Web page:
Last Updated: Friday - 09/24/2010
October 12, 2009
The old Brick School evokes fond memories
Built 100 years ago, this charming building may have been cold at times, but its heart was warm
WESTERN CATHOLIC REPORTER
ST. ALBERT- It was torn down in 1960 but students still have good memories of the Old Brick School.
"It was a building with character," says Ray Pinco, who attended the historical school from Grades 2 to 8. "I found it very attractive."
Pinco was especially fond of the winding staircase, which he describes as "quite elegant."
Attractive or not, The Brick School didn't have running water or toilets and was torn down because it was found unsuitable to be a school.
The Brick School was the first stand-alone school in St. Albert. Although the Roman Catholic Public School District No 3 operated it, the school was interdenominational in nature. The Grey Nuns taught there for many years.
Pinco, 71, is one of about 100 former students who will gather in St. Albert Oct. 14 to mark the 100 anniversary of The Brick School, formally known as Father Merer School.
The celebration will include an ecumenical service at St. Albert Church, a procession and the unveiling of a plaque on the school's original site behind the Catholic school board office.
Pinco, chair of the St. Albert Historical Society, remembers when the furnace would malfunction and students would have to endure the cold, sometimes for what seemed to be hours.
If the maintenance man could not repair it, the school would close for the day and students would be sent home.
If he was able to repair the furnace, students would have to stay in the building wearing mitts and coats until their classrooms warmed up.
Toilets were located outside in those years, but for Pinco it wasn't a big deal.
"I didn't know any other school building (back then), so for me The Brick School was OK."
Pinco, a father of eight, also remembers the fraternity among students.
"Because the school was small, you tended to know students much older than you," he recalled. "We all played together, regardless of age."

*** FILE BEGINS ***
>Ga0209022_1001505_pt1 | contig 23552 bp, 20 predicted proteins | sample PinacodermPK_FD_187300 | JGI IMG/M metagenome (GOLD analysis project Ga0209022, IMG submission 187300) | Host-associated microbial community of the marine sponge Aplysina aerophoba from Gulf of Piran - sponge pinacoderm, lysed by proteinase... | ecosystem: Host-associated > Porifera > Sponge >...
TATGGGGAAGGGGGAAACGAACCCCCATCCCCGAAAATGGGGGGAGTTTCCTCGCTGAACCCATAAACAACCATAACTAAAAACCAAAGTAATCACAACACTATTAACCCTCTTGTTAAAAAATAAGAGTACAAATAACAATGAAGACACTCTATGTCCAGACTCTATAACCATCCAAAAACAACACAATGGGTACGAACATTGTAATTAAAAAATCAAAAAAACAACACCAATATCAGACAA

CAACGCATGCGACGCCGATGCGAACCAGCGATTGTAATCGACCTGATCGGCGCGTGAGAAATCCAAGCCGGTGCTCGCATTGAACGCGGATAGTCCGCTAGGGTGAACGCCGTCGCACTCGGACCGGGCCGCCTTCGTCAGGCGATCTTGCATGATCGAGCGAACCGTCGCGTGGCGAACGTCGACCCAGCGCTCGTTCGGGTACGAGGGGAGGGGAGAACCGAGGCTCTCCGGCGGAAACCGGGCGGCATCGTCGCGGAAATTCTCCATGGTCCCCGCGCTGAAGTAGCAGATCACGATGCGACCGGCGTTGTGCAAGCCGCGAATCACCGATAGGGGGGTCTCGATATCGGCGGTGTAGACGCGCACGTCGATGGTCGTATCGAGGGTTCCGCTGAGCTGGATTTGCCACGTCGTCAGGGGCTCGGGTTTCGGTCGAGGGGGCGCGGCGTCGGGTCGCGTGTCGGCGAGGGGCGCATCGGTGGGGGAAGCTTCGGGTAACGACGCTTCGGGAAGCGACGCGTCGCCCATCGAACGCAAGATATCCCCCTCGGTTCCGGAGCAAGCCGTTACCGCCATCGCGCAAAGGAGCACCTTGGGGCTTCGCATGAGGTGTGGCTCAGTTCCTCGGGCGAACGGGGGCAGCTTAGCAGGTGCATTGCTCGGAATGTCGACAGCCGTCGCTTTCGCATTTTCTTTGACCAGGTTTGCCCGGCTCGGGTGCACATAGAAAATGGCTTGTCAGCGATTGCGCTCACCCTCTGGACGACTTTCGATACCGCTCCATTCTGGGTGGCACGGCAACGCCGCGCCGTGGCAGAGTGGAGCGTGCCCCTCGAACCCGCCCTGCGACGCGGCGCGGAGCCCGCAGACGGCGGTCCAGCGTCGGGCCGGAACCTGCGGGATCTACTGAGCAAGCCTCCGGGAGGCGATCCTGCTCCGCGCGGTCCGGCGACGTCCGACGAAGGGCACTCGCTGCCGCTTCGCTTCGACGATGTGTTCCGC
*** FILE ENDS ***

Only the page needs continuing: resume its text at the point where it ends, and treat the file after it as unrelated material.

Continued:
Some friendships have lasted until today. Pinco's wife, Germaine, is one of a group of 50 women who went to the school who meet for lunch three times a year.
The two-storey Brick School opened in 1909 with four classrooms. The Grade 1-12 facility was made of brick and featured a walled basement four feet above ground level.
The building was not unusual architecturally, according to a research paper by Gloria Haight of the Musee Heritage Museum in St Albert.
TYPICAL PRAIRIE SCHOOL
"(The school) had a hipped roof with dormer windows. The flagpole was on the roof. It was quite a typical Prairie school, except that it had a brick exterior rather than the more common wood," wrote Haight.
"But its destruction was a loss to the community. Local builders built it when St. Albert and the West were still on the edge of the homesteading era. The building enhanced the time and place for its citizens.
"The design had character and charm compared to the austere, geometric style of many of today's school buildings."
The Brick School was used until 1958 and was torn down in 1960 following a recommendation by a school buildings inspector from the department of education. The inspector reported extensive deterioration in the brick foundation and the walls.
The St. Albert School Board attempted to lease the building but the department of education said the building should be sold or dismantled and removed from the site.
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